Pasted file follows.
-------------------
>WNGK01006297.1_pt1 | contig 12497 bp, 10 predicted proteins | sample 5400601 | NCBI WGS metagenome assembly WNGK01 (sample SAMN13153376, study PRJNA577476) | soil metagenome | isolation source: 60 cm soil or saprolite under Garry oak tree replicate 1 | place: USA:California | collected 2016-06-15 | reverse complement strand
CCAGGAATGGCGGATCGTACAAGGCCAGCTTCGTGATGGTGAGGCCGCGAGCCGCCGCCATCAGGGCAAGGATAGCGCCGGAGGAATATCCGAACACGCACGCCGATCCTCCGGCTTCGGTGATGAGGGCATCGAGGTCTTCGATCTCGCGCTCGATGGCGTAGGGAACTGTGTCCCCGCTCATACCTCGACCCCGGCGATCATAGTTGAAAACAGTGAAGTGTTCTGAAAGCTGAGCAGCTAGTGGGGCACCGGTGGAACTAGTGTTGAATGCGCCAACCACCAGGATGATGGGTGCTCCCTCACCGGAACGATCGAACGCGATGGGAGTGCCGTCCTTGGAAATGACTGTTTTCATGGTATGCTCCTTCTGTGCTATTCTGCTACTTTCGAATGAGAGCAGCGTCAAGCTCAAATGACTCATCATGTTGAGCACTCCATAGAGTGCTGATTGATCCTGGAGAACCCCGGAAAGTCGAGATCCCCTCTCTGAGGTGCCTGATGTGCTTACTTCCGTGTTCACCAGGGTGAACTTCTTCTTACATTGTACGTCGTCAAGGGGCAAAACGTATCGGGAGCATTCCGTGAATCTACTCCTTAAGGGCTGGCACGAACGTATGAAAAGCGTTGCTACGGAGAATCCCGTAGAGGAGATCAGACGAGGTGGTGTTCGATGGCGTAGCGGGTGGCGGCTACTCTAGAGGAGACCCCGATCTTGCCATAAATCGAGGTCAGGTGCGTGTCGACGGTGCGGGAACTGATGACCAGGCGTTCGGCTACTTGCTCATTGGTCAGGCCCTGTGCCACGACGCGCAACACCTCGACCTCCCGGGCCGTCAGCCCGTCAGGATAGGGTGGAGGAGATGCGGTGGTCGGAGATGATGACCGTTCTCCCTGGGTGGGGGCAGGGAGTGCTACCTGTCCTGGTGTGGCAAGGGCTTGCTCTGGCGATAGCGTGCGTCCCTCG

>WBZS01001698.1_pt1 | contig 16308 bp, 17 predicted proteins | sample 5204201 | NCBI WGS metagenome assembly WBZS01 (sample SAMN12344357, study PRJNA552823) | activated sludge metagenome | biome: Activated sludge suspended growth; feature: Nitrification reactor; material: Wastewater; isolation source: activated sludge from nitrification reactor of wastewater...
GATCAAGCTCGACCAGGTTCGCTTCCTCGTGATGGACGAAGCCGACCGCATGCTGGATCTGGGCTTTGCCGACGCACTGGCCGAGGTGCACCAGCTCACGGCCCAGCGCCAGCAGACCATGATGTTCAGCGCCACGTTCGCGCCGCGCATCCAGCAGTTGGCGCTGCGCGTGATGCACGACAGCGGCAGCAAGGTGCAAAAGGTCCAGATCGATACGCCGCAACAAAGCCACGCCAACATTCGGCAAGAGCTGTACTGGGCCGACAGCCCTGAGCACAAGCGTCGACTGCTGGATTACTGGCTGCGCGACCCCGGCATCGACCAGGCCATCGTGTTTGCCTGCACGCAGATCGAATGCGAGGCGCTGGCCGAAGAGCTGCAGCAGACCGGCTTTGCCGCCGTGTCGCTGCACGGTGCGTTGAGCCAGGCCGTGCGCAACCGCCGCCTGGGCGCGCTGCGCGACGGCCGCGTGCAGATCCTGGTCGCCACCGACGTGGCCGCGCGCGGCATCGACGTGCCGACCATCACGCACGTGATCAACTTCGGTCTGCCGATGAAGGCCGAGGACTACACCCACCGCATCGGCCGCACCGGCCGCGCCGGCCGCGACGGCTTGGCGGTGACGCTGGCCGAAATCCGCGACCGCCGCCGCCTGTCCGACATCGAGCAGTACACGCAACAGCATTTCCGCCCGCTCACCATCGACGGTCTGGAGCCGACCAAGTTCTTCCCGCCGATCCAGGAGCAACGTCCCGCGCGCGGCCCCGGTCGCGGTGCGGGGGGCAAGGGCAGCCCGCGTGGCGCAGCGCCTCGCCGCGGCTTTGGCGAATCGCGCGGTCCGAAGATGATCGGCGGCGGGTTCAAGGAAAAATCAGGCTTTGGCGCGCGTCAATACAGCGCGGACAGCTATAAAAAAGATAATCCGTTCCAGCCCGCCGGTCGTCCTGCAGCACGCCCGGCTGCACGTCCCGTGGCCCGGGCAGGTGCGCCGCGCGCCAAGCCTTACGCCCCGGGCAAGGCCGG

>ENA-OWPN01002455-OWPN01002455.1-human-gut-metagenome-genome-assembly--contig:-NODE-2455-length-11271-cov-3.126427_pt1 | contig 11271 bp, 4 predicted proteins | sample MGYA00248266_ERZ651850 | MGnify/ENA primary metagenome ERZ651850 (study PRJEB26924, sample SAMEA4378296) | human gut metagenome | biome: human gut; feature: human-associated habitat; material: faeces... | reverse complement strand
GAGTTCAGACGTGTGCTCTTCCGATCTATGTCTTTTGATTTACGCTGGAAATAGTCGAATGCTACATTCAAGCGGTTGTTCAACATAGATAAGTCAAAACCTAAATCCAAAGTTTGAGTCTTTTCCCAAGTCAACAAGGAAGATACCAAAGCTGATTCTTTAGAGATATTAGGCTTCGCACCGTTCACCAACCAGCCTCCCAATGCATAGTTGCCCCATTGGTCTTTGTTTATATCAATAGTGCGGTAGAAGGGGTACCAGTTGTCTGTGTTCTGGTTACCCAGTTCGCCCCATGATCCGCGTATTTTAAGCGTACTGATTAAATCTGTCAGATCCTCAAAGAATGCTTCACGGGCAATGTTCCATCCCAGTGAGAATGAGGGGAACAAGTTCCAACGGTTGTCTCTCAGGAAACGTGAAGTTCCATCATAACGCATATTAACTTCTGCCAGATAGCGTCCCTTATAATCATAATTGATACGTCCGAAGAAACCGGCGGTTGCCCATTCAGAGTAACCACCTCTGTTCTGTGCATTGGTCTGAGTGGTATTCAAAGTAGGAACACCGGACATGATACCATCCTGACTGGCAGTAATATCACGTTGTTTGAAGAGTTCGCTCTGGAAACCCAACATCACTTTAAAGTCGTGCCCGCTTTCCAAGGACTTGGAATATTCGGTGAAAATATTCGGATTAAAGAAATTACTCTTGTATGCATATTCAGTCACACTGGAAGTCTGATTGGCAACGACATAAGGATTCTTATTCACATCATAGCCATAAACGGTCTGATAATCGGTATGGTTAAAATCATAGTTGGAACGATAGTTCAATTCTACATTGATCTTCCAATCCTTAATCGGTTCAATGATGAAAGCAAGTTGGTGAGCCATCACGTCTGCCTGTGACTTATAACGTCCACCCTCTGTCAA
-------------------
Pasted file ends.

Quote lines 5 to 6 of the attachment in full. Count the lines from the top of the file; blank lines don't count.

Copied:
>ENA-OWPN01002455-OWPN01002455.1-human-gut-metagenome-genome-assembly--contig:-NODE-2455-length-11271-cov-3.126427_pt1 | contig 11271 bp, 4 predicted proteins | sample MGYA00248266_ERZ651850 | MGnify/ENA primary metagenome ERZ651850 (study PRJEB26924, sample SAMEA4378296) | human gut metagenome | biome: human gut; feature: human-associated habitat; material: faeces... | reverse complement strand
GAGTTCAGACGTGTGCTCTTCCGATCTATGTCTTTTGATTTACGCTGGAAATAGTCGAATGCTACATTCAAGCGGTTGTTCAACATAGATAAGTCAAAACCTAAATCCAAAGTTTGAGTCTTTTCCCAAGTCAACAAGGAAGATACCAAAGCTGATTCTTTAGAGATATTAGGCTTCGCACCGTTCACCAACCAGCCTCCCAATGCATAGTTGCCCCATTGGTCTTTGTTTATATCAATAGTGCGGTAGAAGGGGTACCAGTTGTCTGTGTTCTGGTTACCCAGTTCGCCCCATGATCCGCGTATTTTAAGCGTACTGATTAAATCTGTCAGATCCTCAAAGAATGCTTCACGGGCAATGTTCCATCCCAGTGAGAATGAGGGGAACAAGTTCCAACGGTTGTCTCTCAGGAAACGTGAAGTTCCATCATAACGCATATTAACTTCTGCCAGATAGCGTCCCTTATAATCATAATTGATACGTCCGAAGAAACCGGCGGTTGCCCATTCAGAGTAACCACCTCTGTTCTGTGCATTGGTCTGAGTGGTATTCAAAGTAGGAACACCGGACATGATACCATCCTGACTGGCAGTAATATCACGTTGTTTGAAGAGTTCGCTCTGGAAACCCAACATCACTTTAAAGTCGTGCCCGCTTTCCAAGGACTTGGAATATTCGGTGAAAATATTCGGATTAAAGAAATTACTCTTGTATGCATATTCAGTCACACTGGAAGTCTGATTGGCAACGACATAAGGATTCTTATTCACATCATAGCCATAAACGGTCTGATAATCGGTATGGTTAAAATCATAGTTGGAACGATAGTTCAATTCTACATTGATCTTCCAATCCTTAATCGGTTCAATGATGAAAGCAAGTTGGTGAGCCATCACGTCTGCCTGTGACTTATAACGTCCACCCTCTGTCAA